SANAA, July 8 (Reuters) - One person has been killed in clashes between anti-government demonstrators and security forces in southern Yemen where separatist sentiment is strong, government officials and opposition figures said on Wednesday.
The demonstrator died on Tuesday in Hadramout, in southern Yemen, a local opposition leader told Reuters.
People in the south, home to most of Yemen's oil facilities, have long complained that northerners abuse a unity agreement to grab their resources and discriminate against them.
Secessionist demonstrations have persisted over several days in different parts of the south, the latest taking place in the region of Dalea on Wednesday, according to local officials.
In the southern port of city of Aden dozens of people were detained for questioning but then released during protests on Tuesday.
They were calling for the release of three local leaders of the secessionist Peaceful Southern Movement, who were detained by the authorities on Monday, government and opposition sources told Reuters.
In May, several demonstrators were killed in clashes with security forces that lasted a number of days, prompting a rare call by the United States for an end to the violence.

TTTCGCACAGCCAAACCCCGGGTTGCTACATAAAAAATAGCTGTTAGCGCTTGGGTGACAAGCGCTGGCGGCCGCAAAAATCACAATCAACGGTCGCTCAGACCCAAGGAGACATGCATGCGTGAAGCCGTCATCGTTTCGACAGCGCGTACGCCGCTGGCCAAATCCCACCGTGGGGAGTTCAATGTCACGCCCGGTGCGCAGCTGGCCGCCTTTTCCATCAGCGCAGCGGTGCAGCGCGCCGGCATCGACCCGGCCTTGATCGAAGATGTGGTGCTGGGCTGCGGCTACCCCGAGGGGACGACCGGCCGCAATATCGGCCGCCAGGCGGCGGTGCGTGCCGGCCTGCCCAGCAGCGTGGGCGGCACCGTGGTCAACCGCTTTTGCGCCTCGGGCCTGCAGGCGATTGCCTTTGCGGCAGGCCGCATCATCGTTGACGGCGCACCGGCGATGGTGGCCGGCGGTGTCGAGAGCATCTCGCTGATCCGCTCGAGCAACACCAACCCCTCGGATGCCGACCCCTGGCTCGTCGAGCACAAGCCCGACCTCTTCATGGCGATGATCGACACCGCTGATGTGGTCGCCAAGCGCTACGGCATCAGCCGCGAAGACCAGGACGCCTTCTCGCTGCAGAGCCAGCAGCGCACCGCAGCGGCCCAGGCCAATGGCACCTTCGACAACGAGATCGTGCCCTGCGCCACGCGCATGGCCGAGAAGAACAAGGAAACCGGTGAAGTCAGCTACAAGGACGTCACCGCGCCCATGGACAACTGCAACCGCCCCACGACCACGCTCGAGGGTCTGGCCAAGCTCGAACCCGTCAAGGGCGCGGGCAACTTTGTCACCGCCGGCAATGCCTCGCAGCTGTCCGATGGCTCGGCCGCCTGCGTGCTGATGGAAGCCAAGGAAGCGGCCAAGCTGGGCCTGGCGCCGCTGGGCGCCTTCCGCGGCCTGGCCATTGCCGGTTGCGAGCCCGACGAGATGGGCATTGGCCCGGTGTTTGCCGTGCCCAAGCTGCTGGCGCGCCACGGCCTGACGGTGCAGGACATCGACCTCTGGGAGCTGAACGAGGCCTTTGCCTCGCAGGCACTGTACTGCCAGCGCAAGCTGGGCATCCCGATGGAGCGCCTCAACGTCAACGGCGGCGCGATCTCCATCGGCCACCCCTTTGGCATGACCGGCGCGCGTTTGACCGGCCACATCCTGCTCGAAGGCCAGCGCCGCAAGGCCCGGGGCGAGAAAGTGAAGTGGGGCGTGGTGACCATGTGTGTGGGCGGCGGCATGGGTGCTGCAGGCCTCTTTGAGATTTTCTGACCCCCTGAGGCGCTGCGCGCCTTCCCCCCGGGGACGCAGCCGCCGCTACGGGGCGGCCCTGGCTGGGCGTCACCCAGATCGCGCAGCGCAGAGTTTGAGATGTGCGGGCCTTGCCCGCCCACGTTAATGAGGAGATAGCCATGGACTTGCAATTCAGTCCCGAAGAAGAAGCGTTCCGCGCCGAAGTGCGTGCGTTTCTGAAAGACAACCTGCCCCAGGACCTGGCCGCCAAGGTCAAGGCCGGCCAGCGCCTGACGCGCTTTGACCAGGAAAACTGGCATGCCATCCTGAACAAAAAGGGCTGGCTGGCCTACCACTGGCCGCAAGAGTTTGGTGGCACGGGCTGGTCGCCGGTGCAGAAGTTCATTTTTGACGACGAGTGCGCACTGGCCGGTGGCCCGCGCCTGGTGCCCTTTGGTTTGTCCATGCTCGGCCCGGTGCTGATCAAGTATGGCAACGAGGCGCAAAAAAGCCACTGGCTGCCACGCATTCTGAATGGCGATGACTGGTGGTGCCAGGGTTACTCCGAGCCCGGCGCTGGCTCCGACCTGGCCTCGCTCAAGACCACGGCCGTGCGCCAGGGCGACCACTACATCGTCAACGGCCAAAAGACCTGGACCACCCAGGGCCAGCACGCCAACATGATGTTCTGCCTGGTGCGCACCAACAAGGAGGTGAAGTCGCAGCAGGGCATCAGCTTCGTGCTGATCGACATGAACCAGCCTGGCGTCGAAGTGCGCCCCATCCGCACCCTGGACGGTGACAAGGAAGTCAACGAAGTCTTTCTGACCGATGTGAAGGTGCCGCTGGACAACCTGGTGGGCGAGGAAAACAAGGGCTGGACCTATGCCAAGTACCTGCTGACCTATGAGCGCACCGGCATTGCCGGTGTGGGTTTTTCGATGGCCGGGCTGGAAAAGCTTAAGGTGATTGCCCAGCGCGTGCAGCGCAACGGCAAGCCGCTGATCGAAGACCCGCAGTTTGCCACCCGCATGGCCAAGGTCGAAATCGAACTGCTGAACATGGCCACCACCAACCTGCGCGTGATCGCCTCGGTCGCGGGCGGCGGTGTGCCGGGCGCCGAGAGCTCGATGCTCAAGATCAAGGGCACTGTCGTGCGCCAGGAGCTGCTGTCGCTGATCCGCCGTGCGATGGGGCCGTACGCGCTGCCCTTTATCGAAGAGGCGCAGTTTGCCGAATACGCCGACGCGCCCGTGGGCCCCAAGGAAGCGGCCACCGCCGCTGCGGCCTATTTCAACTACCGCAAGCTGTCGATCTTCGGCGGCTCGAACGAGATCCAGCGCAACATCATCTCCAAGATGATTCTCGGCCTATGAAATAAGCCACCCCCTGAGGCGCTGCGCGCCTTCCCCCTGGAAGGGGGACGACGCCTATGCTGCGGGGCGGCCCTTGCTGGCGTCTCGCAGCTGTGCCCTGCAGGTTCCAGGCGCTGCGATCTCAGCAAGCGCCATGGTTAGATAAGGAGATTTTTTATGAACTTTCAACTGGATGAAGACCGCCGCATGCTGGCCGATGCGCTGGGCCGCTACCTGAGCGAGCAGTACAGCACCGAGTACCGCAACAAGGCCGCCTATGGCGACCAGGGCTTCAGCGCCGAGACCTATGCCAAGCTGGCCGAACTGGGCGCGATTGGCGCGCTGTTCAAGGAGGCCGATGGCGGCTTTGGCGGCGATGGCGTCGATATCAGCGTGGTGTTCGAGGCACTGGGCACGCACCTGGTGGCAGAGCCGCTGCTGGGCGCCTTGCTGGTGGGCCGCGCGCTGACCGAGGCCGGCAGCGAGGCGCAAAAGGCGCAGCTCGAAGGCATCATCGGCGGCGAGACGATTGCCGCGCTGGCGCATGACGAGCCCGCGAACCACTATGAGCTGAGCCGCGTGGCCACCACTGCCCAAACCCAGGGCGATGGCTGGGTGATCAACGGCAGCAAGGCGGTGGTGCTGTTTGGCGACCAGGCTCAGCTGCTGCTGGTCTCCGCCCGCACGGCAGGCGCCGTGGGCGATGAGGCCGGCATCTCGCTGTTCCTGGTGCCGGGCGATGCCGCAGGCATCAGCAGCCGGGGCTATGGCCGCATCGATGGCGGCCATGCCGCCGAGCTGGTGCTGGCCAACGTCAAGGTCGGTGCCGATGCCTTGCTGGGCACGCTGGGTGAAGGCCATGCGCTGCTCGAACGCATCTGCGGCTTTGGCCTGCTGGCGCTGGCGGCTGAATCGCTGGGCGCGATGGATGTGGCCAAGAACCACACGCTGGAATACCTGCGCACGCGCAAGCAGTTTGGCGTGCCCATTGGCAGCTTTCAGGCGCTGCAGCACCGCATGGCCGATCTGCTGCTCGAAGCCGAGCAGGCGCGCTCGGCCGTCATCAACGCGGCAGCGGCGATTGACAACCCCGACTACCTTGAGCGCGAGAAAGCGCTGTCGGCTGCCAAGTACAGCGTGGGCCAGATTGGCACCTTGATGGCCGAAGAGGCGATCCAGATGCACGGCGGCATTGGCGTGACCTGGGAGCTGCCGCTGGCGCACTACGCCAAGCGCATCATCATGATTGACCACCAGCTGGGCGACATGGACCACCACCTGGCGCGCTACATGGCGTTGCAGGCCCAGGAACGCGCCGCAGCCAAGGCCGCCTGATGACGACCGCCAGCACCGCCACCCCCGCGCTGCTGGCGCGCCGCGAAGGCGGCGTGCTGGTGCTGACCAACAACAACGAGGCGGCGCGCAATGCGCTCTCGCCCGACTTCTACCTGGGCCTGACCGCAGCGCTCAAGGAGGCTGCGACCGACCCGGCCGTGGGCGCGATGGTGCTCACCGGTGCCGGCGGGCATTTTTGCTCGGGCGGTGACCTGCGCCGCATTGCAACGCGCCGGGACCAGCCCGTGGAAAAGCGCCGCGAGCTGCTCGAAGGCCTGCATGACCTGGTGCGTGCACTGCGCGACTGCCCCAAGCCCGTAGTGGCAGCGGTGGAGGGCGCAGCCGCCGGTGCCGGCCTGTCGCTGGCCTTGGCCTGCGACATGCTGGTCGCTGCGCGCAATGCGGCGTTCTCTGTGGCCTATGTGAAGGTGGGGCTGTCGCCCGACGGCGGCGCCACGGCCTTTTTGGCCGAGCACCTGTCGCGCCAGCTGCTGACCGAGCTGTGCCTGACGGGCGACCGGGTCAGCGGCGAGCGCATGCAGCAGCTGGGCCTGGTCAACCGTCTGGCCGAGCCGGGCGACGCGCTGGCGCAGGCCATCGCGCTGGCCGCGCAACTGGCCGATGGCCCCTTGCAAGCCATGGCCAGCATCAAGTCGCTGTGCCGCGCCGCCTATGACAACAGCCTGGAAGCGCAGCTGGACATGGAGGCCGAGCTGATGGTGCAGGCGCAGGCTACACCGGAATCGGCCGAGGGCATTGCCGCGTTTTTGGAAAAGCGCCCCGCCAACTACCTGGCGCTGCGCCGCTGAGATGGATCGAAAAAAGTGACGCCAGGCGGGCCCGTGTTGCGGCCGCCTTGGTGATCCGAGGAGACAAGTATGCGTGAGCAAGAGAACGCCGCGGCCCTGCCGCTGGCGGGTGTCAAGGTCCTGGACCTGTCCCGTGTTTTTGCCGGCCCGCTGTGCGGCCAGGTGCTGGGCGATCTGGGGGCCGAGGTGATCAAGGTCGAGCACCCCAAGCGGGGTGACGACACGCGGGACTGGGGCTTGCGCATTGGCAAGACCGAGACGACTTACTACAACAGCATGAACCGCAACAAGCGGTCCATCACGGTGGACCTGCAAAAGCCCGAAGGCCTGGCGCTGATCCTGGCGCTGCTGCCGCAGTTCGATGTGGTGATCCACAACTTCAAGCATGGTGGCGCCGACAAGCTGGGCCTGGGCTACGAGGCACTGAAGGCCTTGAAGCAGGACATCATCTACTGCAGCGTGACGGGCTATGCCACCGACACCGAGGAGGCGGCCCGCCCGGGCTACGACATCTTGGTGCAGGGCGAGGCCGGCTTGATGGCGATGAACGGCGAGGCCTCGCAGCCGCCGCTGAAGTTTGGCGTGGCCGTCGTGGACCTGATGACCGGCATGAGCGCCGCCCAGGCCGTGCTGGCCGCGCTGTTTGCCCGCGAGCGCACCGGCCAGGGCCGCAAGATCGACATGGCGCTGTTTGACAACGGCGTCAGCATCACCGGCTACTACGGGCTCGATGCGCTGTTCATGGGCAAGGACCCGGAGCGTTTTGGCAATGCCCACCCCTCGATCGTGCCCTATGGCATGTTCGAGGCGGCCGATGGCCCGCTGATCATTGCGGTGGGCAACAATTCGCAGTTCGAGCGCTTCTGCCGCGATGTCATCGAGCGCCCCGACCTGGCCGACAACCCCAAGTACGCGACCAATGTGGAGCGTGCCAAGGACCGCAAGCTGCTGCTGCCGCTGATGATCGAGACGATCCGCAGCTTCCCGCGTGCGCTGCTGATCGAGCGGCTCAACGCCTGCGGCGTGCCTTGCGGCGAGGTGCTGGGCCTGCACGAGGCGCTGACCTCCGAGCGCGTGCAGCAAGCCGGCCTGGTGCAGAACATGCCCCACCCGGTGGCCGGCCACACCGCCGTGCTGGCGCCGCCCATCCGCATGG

Neighbouring Saudi Arabia, the world's largest oil exporter, has said it fears instability in Yemen could allow it to become a launch pad for a revival of a 2003-2006 campaign by al Qaeda militants to topple the U.S.-allied ruling Al Saud family.
President Ali Abdullah Saleh took power in the former North Yemen in 1978 and has been president since the merger with the south in 1990, winning another seven-year term in a 2006 election.
He backed U.S. moves to crack down on al Qaeda, including inside Yemen, after the Sept. 11 attacks in the United States in 2001.
Demonstrations over army pensions turned violent in Aden in 2007. Job protests in the south degenerated into riots last year. Some southern leaders have openly called for secession.
Insecurity in Yemen has affected international companies developing the oil and gas sector, while attacks on foreigners -- including kidnappings by disgruntled tribesmen -- have hit tourism, Western diplomats say. (Reporting by Mohammed Sudam in Sanaa and Mohammed Mukhashaf in Aden; Writing by Raissa Kasolowsky; Editing by Louise Ireland)
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